Gareth Southgate turns down England job as FA scramble to find a replacement for Hodgson

The FA have been left with a void to fill after their exit from the Euros

Gareth Southgate, England, Football Association,

Image: Andrew Matthews / PA Archive/Press Association Images

England U21 manager Gareth Southgate has reportedly rejected the chance to take over the role of England manager in the wake of Roy Hodgson's resignation. 

England's defeat to Iceland on Monday night, which sent them crashing out of the Euros, has lead to much soul searching in the FA, as they once again look to overhaul a system that has seen them fail to progress in a knockout match at a major tournament. 

With the managerial position now vacant, they turned to Gareth Southgate as a replacement, at least on an interim basis, but it seems that the former Middlesborough man has decided that the job is not for him. 

Southgate came into the frame thanks to his work with the England U21s, and their recent victory at the Tournoi Toulon, with FA chief executive Martin Glenn calling him the "obvious" choice to step into the breach for the post-Hodgson era.

However, according to The Telegraph, Southgate is believed to have "serious misgivings" about whether or not it would be the right thing for him to do at this stage of his career, and has decided not to take up the offer.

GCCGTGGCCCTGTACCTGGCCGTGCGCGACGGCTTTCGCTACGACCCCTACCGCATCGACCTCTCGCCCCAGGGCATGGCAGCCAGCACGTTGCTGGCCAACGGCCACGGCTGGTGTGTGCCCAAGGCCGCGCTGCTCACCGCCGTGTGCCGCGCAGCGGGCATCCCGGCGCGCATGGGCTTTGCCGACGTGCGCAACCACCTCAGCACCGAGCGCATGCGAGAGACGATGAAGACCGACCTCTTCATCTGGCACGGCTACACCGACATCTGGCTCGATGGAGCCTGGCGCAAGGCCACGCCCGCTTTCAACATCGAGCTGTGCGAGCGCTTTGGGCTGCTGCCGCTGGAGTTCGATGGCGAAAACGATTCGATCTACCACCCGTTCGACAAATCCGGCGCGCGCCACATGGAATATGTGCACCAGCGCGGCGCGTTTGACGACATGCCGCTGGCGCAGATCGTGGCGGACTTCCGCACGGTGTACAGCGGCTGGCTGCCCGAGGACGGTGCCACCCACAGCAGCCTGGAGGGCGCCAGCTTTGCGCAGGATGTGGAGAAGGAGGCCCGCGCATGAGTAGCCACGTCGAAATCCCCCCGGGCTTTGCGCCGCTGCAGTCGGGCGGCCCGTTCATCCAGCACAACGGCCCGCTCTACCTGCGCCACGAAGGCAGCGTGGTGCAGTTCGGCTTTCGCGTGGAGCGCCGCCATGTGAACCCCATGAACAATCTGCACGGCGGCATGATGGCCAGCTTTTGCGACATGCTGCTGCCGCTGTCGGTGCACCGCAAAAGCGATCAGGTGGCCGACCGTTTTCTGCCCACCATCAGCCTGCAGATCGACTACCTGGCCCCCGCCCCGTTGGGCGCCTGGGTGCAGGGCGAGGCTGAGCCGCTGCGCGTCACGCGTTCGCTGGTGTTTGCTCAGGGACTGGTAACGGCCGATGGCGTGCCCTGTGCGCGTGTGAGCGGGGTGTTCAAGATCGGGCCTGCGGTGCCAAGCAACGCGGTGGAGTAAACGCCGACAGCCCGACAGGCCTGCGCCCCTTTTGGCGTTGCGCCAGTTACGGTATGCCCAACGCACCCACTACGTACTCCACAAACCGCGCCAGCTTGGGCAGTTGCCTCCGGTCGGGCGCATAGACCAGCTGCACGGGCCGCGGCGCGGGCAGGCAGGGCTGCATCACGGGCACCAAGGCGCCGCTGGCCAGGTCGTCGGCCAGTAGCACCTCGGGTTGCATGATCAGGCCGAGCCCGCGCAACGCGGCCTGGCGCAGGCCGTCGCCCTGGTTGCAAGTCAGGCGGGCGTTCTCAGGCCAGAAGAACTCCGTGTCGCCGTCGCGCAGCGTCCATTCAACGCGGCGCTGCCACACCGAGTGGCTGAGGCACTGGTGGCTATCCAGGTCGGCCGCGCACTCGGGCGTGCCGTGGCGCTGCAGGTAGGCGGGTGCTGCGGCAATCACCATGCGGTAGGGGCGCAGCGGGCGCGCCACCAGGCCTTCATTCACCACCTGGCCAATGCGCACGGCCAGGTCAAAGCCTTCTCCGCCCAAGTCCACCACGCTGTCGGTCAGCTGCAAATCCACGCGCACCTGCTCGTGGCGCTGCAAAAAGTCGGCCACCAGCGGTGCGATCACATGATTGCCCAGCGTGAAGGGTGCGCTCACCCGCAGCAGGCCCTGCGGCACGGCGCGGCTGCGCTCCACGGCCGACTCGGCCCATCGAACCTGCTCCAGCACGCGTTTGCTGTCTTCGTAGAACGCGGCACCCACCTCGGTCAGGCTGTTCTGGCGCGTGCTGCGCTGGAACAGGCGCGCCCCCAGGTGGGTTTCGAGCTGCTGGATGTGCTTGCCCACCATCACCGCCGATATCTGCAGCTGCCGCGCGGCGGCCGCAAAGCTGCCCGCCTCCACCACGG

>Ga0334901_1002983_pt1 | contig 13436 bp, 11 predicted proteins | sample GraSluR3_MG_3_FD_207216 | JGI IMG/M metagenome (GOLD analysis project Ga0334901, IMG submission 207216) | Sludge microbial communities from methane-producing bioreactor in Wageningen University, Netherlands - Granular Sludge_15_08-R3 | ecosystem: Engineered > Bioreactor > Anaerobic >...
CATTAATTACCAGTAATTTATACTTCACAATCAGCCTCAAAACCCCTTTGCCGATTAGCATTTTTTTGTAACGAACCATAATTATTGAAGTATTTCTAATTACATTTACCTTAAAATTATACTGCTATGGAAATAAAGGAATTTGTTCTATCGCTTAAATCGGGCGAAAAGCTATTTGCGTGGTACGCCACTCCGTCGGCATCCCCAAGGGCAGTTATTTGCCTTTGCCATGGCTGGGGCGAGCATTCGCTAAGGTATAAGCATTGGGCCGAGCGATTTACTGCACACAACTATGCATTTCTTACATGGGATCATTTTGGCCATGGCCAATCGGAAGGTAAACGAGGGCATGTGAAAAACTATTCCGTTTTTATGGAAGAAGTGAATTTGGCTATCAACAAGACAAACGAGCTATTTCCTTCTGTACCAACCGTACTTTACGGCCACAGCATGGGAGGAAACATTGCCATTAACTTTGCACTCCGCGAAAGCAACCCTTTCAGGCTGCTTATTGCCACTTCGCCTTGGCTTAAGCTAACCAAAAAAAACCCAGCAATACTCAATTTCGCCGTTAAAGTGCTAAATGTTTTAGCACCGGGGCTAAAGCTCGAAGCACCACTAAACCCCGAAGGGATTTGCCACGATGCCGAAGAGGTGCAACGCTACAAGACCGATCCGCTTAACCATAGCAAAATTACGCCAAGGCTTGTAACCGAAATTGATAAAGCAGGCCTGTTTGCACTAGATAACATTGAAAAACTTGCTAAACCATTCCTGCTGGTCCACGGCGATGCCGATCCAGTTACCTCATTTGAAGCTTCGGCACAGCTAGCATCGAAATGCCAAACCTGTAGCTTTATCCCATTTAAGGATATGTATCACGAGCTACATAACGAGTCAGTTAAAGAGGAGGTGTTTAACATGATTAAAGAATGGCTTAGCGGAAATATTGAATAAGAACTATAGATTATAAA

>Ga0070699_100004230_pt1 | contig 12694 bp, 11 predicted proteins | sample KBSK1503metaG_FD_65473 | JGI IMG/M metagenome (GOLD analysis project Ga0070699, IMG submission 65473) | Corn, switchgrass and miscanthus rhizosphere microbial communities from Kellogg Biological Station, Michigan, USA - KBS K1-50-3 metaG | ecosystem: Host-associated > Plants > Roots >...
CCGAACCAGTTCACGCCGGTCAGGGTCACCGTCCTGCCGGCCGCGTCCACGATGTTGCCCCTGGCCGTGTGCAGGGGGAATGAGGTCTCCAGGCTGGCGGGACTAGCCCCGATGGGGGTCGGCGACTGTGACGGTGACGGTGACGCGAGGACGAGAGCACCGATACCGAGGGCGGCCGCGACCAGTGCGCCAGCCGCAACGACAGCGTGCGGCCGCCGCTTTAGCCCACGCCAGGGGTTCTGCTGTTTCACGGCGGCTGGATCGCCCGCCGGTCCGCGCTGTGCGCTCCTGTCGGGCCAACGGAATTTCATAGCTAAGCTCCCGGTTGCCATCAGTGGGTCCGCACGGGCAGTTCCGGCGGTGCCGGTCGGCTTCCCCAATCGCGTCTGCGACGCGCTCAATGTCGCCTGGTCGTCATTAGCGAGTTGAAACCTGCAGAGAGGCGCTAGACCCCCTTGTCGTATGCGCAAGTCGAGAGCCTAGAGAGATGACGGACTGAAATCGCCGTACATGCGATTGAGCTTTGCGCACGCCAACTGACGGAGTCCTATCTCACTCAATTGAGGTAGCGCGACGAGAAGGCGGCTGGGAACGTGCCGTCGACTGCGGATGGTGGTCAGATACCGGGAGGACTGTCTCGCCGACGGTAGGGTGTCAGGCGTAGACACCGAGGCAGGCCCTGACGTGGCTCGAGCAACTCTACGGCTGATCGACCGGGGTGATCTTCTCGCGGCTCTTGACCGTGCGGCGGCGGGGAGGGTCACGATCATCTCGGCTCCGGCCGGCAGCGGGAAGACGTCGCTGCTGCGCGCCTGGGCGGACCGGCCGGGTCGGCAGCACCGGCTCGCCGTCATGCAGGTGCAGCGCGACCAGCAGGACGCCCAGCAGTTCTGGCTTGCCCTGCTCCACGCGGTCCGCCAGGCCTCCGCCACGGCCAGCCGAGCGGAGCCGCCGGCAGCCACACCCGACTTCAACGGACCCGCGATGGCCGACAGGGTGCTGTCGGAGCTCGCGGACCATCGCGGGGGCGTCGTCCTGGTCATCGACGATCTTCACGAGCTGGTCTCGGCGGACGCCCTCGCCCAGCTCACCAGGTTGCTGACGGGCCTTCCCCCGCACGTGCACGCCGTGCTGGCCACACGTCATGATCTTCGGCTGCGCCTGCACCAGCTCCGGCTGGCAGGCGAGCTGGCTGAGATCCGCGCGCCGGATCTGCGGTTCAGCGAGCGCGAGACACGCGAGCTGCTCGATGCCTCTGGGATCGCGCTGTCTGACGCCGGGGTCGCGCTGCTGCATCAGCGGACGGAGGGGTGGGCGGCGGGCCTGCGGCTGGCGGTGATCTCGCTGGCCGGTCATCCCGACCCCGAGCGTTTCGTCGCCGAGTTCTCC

Whoever the replacement is will have a tough job on their hands, given that Glenn further noted in the press conference on Tuesday that "when it comes down to the games that matter, we haven't delivered. That's not just a recent thing, that's been a 50-year thing."

In an effort to solve that problem and move forward, they've reportedly decided to ask former manager Glenn Hoddle to return to the job, at least until they find a more long-term solution.  

Hoddle, who has not managed since his last job with Wolves in 2006, had to resign in disgrace in 1999 after his comments about disabled people meant his position became untenable. He is believed to be interested in the job, but The Telegraph state that the organisation may find the appointment a difficult one to sell to the public.

Other names in the frame include Eddie Howe, Slaven Bilic and Arsene Wenger, but they are all believed to be long shots, as they are unlikely to leave their current positions with Premier League clubs. 

The favourite with bookies is now United States manager Jurgen Klinsmann, whose popularity with the American fans is the subject of some debate, given his decisions over squad selection. 

The Telegraph also note that Steven Gerrard, Scott Parker and Frank Lampard are willing to help out if asked, and could be added to a coaching ticket to help generate support in the wake of an embarrassing exit from the Euros. 

Via The Telegraph